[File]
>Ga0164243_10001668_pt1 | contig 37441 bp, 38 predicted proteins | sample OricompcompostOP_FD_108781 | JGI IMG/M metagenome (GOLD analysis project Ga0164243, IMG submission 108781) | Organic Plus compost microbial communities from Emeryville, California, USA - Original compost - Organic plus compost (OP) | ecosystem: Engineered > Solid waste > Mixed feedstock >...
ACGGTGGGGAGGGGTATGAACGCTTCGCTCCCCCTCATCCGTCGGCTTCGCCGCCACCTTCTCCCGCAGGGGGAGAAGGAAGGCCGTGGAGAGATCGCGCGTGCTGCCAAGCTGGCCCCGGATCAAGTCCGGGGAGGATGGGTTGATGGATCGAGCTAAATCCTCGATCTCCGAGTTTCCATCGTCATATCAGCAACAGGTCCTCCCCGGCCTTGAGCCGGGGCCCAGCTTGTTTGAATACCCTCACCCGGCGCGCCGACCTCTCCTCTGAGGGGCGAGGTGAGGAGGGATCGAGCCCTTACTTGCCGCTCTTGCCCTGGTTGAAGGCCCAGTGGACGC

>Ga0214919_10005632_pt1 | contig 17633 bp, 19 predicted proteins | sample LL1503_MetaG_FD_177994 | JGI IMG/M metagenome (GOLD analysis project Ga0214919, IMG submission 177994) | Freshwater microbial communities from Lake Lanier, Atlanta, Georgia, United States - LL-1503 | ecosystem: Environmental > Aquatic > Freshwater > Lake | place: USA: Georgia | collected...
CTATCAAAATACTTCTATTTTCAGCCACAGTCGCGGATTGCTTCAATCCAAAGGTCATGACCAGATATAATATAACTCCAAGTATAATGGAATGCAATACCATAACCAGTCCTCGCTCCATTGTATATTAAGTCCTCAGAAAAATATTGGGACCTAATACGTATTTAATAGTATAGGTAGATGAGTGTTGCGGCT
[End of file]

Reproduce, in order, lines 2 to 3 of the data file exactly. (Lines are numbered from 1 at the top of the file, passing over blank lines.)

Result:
ACGGTGGGGAGGGGTATGAACGCTTCGCTCCCCCTCATCCGTCGGCTTCGCCGCCACCTTCTCCCGCAGGGGGAGAAGGAAGGCCGTGGAGAGATCGCGCGTGCTGCCAAGCTGGCCCCGGATCAAGTCCGGGGAGGATGGGTTGATGGATCGAGCTAAATCCTCGATCTCCGAGTTTCCATCGTCATATCAGCAACAGGTCCTCCCCGGCCTTGAGCCGGGGCCCAGCTTGTTTGAATACCCTCACCCGGCGCGCCGACCTCTCCTCTGAGGGGCGAGGTGAGGAGGGATCGAGCCCTTACTTGCCGCTCTTGCCCTGGTTGAAGGCCCAGTGGACGC

>Ga0214919_10005632_pt1 | contig 17633 bp, 19 predicted proteins | sample LL1503_MetaG_FD_177994 | JGI IMG/M metagenome (GOLD analysis project Ga0214919, IMG submission 177994) | Freshwater microbial communities from Lake Lanier, Atlanta, Georgia, United States - LL-1503 | ecosystem: Environmental > Aquatic > Freshwater > Lake | place: USA: Georgia | collected...